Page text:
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Bob Armantrout
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Hi!

My name is Bob Armantrout and I'm joining permies.com to answer your questions on the opportunities and challenges of making your own biodiesel to fuel your diesel equipment.

My friend Lyle Estill and I have a combined 25+ years in biodisel production and have recently written a book published by New Society to help you navigate your way towards independence from Big Oil.

Backyard Biodiesel description from New Society

I look forward to interacting with you!
 
Joseph Lofthouse
gardener
Posts: 2579
Location: Cache Valley, zone 4b, Irrigated, 9" rain in badlands.
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bee chicken food preservation fungi greening the desert
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So which technology do you think is most sustainable long term? And easiest to operate day-to-day and keep operation in the long haul?

Ethanol
wood gas
Biodiesel
Steam
Other

Do any crops/animals strike you as more efficient for generating biodiesel? When I run the math with my farm, it looks like for those items that are edible, I can get much higher prices selling them as food than as fuel.




 
Bob Armantrout
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Hi Joseph,

As I have no hands on experience with ethanol, wood gas, or steam, I'll focus on biodiesel.

Waste fryer oil (aka yellow grease) is probably the best all around feedstock for the small scale biodiesel producer. It can often be collected for free from restaurants, and its use as a liquid fuel is, in my opinion, a higher use for it than as an animal feed additive or use in the cosmetic industry.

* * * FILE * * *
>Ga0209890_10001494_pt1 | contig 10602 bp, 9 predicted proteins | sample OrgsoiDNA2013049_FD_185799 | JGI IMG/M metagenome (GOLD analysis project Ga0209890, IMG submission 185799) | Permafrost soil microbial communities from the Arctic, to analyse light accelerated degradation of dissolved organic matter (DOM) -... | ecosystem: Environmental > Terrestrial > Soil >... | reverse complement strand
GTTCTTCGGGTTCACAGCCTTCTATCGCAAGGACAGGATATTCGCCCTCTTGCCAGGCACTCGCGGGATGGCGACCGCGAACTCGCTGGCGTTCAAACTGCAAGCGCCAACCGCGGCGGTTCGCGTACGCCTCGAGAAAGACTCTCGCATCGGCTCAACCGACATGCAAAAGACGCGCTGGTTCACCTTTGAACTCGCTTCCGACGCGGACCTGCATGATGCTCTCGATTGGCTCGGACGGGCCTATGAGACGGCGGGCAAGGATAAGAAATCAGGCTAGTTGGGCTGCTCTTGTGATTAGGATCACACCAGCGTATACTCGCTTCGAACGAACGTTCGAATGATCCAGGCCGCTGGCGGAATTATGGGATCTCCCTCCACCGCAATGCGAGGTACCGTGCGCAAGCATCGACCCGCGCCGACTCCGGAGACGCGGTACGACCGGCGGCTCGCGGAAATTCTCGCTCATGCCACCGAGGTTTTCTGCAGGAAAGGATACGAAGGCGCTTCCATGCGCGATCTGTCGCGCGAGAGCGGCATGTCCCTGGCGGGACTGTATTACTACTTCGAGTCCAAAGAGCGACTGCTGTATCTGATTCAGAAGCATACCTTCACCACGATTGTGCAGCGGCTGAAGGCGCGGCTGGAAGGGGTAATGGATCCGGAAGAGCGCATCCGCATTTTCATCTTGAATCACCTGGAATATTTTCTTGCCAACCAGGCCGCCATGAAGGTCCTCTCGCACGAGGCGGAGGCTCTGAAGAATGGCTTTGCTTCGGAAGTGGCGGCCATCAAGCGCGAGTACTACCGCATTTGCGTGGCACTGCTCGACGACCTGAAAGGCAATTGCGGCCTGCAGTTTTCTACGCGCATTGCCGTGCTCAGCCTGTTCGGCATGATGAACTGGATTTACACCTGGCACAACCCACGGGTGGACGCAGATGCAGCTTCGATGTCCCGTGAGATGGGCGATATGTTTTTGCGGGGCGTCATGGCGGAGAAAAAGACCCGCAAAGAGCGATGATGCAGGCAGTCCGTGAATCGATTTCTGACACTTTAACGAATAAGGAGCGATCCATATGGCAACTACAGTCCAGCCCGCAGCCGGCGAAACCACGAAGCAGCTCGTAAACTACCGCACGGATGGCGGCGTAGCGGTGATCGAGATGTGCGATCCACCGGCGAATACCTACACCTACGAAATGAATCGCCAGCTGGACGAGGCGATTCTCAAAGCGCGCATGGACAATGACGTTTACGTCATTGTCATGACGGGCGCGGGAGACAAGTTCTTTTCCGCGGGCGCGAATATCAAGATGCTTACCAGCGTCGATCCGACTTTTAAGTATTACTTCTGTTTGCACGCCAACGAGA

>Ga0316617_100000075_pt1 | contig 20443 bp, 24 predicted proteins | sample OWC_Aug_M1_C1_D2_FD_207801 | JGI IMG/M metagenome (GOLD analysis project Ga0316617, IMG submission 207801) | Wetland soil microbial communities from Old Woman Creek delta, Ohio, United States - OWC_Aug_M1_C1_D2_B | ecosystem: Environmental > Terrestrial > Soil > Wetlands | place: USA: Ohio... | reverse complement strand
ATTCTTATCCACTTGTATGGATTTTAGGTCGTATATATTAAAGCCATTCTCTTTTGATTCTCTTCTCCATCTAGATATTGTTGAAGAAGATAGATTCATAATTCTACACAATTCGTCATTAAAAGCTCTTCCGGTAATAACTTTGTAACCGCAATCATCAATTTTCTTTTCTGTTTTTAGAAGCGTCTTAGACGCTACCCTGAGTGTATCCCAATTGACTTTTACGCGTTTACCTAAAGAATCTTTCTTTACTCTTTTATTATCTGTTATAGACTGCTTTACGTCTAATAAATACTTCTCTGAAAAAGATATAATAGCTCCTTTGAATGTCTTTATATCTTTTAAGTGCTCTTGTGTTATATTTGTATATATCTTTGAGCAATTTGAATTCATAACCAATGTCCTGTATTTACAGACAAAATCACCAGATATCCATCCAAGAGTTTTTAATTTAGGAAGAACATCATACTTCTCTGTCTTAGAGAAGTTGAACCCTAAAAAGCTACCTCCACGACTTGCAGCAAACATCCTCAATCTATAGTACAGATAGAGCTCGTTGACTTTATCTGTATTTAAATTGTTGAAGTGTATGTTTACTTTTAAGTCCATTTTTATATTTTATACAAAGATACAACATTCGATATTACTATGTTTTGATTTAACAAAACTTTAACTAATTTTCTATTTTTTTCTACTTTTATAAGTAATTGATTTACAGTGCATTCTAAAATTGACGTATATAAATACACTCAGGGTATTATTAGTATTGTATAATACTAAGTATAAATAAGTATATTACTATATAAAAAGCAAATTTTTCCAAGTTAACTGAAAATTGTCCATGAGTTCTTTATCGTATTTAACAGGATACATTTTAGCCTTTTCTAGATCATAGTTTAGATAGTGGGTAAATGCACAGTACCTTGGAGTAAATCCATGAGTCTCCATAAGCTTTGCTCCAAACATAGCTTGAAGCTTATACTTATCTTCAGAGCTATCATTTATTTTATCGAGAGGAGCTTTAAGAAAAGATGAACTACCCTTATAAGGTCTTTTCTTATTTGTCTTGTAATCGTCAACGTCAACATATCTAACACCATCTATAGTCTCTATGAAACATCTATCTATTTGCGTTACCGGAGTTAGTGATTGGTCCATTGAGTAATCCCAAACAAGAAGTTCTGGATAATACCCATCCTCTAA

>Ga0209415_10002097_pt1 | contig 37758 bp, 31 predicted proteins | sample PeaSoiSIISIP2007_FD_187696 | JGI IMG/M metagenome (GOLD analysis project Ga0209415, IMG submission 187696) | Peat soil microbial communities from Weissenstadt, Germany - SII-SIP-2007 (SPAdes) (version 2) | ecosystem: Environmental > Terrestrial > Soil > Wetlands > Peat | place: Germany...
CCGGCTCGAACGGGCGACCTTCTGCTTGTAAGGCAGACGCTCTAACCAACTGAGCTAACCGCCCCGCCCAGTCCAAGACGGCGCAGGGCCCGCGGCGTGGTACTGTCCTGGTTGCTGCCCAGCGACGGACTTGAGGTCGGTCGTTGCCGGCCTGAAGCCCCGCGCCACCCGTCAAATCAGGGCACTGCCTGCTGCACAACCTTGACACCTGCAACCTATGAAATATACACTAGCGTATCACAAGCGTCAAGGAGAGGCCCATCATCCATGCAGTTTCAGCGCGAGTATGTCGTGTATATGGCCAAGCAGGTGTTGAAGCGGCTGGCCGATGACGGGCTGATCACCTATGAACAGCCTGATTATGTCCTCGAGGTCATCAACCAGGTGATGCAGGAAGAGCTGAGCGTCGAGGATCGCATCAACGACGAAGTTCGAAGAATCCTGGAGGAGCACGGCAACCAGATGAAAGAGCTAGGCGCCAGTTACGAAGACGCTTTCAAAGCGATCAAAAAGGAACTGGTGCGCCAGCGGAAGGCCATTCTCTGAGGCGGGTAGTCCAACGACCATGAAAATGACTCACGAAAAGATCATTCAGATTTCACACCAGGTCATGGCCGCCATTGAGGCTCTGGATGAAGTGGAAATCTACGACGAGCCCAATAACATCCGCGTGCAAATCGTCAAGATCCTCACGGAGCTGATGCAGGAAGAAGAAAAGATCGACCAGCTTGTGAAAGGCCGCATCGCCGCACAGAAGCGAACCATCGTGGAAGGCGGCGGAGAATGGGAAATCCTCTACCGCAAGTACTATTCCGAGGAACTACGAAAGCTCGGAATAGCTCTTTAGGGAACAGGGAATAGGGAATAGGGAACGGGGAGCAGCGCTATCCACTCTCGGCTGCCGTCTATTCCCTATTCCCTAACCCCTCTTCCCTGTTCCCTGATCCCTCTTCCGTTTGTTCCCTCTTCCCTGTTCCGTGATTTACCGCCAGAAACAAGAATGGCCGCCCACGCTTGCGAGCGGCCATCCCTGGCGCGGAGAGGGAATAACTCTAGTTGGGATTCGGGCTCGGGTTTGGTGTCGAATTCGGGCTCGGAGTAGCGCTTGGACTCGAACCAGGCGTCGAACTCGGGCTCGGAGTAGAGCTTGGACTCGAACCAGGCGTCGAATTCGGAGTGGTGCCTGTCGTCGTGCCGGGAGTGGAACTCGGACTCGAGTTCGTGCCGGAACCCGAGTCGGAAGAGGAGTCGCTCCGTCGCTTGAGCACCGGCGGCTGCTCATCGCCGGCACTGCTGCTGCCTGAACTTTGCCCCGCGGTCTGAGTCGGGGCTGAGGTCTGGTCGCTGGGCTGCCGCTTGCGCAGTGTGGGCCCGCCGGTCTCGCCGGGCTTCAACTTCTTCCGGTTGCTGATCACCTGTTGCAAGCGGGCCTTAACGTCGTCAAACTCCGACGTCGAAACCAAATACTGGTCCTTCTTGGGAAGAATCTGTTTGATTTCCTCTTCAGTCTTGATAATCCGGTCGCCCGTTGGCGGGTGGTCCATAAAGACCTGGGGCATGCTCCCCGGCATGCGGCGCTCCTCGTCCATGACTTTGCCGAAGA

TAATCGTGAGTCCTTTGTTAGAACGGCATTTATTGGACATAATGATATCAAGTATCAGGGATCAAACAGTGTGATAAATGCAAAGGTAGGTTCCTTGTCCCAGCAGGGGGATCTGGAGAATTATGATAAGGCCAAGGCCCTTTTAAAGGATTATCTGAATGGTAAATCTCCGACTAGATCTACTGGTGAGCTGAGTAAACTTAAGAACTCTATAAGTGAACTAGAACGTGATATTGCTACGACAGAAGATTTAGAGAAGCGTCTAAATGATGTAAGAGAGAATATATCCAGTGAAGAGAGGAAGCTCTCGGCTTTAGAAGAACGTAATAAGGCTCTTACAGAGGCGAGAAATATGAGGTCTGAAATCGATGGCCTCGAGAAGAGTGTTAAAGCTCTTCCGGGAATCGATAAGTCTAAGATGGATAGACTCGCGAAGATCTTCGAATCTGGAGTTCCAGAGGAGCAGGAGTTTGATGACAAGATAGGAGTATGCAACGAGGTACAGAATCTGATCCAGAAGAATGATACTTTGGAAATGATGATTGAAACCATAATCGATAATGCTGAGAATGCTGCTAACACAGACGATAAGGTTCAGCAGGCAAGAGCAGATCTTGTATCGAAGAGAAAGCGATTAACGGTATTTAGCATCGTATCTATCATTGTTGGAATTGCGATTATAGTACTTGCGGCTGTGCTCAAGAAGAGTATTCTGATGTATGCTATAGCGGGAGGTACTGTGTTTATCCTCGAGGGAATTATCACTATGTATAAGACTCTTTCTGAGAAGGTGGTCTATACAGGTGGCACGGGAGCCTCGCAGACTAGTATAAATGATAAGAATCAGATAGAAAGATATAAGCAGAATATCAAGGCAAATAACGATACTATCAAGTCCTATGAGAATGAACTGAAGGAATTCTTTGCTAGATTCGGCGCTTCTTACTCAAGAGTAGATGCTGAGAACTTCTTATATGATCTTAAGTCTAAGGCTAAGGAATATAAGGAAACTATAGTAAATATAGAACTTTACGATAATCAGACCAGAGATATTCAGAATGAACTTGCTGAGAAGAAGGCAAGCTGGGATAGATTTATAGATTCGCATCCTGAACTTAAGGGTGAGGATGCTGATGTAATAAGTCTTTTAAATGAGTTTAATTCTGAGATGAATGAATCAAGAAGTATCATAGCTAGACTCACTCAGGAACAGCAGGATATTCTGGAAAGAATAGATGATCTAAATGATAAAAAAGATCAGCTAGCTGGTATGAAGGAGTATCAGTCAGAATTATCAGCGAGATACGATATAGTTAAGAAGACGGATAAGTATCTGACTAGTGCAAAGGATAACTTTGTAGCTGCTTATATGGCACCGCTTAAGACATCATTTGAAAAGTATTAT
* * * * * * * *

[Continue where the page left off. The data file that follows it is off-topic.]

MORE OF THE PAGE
Most agricultural crops, like soy or canola can make fine fuel, but as you say, markets for them typically fetch higher prices than for use as a liquid fuel feedstock.

That being said, I know a number of farmers who divert some of their soy or canola crop to make their own fuel on farm, and they are happy to be able to control the availability of fuel on their own farm.

In the battle of food vs fuel - food will usually win the price war. This is why biodiesel from algae is not likely to ever be commercially viable. If you're growing algae commercially - food and nutraceuticals are the markets of choice.

Bob
 
Dillon Nichols
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Location: Victoria BC
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Hi Bob, welcome to permies.com

Can I assume that you feel processing WVO into biodiesel is superior to using it directly in appropriately modified vehicles? Could you share your opinions/experience relating to this choice?

I think that the fuel vs food point is a very valid one at this point in time, but an eventual shortage of fossil fuels may alter this equation dramatically.
 
I agree. Here's the link: http://stoves2.com
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